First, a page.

Commentators and pundits, some of whom ought to know better, continue to harp on the idea that the recession persists because consumers are not spending. Every Keynesian seems to believe that because consumers are in a dreadful funk, only government stimulus spending can rescue the moribund economy, given (to them, at least) that investors will not spend more because the Fed, having already driven interest rates to extraordinarily low levels, cannot use conventional policies to drive them any lower and thereby elicit more investment spending.
People, please look at the data. They are conveniently available to one and all at the website maintained by the Bureau of Economic Analysis. According to these data, real personal consumption expenditure recovered from its recession decline by the fourth quarter of 2010 (see chart above). Continuing to grow, it now stands (as of the most recent data, for the second quarter of 2011) even farther above its pre-recession peak.
The economy remains moribund not because consumption spending has failed to recover and not because government spending has failed to increase, but because the true driver of economic growth—private investment—remains deeply depressed. Gross private domestic fixed investment fell steeply after the second quarter of 2007, and in the second quarter of 2011 it remained 19 percent below its pre-recession peak (see chart above).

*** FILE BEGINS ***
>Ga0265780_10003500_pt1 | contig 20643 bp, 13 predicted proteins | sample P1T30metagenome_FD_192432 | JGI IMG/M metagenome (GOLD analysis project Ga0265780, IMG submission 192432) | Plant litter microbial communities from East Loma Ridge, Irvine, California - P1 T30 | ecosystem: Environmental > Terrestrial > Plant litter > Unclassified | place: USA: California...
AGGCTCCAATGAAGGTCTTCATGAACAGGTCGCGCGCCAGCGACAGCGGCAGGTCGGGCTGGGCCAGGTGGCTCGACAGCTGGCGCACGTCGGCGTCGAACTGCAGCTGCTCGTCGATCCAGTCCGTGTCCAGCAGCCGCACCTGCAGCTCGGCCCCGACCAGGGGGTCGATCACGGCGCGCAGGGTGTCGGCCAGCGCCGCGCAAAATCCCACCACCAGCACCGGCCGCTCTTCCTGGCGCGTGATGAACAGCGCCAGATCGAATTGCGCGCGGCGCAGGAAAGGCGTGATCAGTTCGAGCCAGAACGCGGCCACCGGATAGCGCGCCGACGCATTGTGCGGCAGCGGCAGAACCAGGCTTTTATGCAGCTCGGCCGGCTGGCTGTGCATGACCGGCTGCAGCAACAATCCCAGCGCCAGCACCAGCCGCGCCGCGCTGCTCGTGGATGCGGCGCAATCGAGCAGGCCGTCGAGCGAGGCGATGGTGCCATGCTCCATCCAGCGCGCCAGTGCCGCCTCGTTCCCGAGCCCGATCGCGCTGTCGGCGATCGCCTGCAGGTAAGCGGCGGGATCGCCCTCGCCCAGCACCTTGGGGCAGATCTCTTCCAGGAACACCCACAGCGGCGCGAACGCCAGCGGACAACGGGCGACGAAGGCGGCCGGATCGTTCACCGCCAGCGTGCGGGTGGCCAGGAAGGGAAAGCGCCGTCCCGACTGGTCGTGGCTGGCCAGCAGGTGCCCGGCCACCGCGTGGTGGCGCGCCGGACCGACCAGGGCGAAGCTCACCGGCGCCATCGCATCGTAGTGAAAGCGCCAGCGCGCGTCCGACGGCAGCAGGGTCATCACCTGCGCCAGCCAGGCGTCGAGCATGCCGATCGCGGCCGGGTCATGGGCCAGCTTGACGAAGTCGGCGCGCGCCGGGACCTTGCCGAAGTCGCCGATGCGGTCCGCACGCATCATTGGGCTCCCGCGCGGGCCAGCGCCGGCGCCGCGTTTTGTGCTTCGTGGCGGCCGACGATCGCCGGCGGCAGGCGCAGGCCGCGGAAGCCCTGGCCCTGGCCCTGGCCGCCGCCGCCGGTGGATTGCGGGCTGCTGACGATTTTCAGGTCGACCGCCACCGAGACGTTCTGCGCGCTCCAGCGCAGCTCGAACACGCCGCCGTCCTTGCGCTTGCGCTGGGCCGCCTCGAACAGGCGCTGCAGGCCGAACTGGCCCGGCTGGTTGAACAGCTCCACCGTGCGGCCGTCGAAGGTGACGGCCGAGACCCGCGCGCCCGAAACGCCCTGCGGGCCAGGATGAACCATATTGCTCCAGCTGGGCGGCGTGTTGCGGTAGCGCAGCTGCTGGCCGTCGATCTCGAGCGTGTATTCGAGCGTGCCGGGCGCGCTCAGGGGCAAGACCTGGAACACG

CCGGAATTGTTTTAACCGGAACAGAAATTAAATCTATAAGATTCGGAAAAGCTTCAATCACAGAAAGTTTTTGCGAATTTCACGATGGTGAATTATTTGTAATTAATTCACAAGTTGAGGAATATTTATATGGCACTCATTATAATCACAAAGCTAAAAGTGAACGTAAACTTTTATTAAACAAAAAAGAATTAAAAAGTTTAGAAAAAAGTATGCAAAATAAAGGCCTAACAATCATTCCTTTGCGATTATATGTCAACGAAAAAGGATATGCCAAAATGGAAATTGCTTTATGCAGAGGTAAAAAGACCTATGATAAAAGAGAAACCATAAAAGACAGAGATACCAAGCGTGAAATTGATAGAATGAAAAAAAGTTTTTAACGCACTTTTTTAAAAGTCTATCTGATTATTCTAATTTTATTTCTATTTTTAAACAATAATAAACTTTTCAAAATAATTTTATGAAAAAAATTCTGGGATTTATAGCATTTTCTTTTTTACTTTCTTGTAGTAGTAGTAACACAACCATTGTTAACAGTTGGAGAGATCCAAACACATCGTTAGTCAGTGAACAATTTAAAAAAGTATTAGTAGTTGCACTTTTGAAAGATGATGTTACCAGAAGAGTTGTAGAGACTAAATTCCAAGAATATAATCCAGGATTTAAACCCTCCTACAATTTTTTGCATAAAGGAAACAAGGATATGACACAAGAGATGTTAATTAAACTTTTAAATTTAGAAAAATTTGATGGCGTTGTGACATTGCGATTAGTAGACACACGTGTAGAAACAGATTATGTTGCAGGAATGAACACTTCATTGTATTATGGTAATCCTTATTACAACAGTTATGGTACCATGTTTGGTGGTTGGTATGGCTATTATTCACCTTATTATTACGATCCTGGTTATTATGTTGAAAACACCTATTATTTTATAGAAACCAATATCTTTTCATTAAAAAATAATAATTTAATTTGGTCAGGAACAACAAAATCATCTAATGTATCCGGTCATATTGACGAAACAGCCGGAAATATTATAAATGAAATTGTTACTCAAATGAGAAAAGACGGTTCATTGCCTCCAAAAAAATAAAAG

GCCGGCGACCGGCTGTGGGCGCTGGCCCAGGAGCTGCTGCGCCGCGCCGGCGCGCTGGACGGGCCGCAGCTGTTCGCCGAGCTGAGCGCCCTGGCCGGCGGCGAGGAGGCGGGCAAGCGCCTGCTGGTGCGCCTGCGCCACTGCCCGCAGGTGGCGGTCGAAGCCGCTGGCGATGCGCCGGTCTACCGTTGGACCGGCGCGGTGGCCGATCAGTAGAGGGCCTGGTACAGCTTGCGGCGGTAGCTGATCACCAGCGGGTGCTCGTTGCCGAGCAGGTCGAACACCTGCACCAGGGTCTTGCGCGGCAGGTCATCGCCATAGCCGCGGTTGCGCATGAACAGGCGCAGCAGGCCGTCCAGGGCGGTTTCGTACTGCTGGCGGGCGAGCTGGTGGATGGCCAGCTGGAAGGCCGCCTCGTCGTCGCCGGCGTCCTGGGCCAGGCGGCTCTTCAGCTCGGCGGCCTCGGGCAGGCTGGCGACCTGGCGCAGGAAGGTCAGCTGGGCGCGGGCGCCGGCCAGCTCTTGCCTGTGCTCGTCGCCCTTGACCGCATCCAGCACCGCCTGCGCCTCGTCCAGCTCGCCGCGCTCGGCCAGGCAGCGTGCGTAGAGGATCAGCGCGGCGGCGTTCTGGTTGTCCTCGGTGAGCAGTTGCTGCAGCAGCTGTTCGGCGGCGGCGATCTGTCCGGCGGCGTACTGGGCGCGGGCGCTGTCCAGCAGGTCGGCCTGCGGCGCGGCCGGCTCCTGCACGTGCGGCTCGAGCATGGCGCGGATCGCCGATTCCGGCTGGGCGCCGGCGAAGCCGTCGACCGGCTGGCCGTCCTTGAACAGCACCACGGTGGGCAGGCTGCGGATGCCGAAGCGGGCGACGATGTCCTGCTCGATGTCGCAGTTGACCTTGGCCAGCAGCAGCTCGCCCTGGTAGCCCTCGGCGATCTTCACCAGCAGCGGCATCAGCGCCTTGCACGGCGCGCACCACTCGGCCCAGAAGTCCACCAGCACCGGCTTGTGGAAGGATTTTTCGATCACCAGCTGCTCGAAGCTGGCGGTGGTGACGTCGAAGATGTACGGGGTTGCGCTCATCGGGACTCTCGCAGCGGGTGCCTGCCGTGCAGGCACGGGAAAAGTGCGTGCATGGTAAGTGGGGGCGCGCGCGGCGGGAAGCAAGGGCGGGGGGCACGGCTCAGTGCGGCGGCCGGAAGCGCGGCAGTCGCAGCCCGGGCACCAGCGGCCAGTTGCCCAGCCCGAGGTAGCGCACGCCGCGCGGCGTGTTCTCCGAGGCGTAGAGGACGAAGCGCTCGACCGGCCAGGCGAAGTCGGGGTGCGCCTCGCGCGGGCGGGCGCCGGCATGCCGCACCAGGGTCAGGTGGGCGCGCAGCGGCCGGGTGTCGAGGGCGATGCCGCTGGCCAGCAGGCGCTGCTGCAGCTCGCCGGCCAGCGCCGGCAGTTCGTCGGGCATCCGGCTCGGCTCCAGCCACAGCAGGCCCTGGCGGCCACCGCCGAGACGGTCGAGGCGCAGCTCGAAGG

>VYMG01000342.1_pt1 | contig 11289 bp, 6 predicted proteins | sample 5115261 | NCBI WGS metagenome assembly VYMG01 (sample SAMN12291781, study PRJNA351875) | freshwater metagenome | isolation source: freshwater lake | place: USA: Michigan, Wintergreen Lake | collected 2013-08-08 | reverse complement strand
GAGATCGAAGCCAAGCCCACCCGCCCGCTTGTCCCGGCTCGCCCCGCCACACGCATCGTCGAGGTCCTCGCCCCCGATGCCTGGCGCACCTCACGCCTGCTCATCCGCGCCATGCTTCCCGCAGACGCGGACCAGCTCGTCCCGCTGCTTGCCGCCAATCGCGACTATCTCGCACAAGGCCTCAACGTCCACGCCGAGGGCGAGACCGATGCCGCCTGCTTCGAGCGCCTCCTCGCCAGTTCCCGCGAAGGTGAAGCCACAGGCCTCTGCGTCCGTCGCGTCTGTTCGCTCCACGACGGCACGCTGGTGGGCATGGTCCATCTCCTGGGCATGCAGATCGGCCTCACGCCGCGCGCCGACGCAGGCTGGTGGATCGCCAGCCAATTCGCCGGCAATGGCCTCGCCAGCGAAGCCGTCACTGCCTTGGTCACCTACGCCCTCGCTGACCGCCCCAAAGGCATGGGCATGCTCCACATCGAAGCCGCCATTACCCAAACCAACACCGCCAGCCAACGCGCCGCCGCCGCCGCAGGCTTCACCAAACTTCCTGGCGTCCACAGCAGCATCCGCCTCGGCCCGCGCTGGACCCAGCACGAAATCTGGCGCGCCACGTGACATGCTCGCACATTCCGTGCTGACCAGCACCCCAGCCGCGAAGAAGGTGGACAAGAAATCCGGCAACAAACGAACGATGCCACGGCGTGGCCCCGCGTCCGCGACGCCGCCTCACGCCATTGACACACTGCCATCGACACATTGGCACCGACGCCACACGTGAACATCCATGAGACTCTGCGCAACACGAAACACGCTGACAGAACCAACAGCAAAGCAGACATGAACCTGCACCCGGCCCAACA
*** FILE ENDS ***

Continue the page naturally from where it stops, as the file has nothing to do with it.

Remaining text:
Here is the true reason for the recession’s persistence. Private investors, despite the full recovery of real consumer spending, remain apprehensive about the future of new investments, especially new long-term investments. I have argued repeatedly during the past three years that an important reason for this apprehension and the consequent reluctance to make new capital commitments is regime uncertainty—in this case, a widespread, serious fear that the government’s major policies in areas such as taxation, Obamacare, financial reform, environmental regulation, and other areas will have the effect of depriving investors of control over their capital or diminishing their ability to appropriate the income that the capital generates. President Obama’s harping on the desirability of making “the rich” pay their “fair share” of the government’s ever-rising costs only exacerbates regime uncertainty. Business leaders have spoken again and again of how the present political environment is discouraging risk-taking and entrepreneurship.
In any event, it should be crystal clear that the problem is not the failure of consumer spending to recover. Let us please have more respect for the facts than to continue singing that old, thoroughly worn-out tune.
Business investment has been weak. Over the last two years, nonresidential fixed investment has grown by only 12 percent, whereas during the two years after the 1982 recession, it grew by 27 percent. Similarly, the narrow category of spending on business equipment and software fell more than twice as much in this recession as it did in the 1982 recession, and it has been slower to recover.
Bottom Line: Unfortunately, there's not much in the Obama jobs plan that will stimulate or increase private investment business spending, and as long as we have "an investment-less recovery," we'll probably also continue to have a "jobless recovery."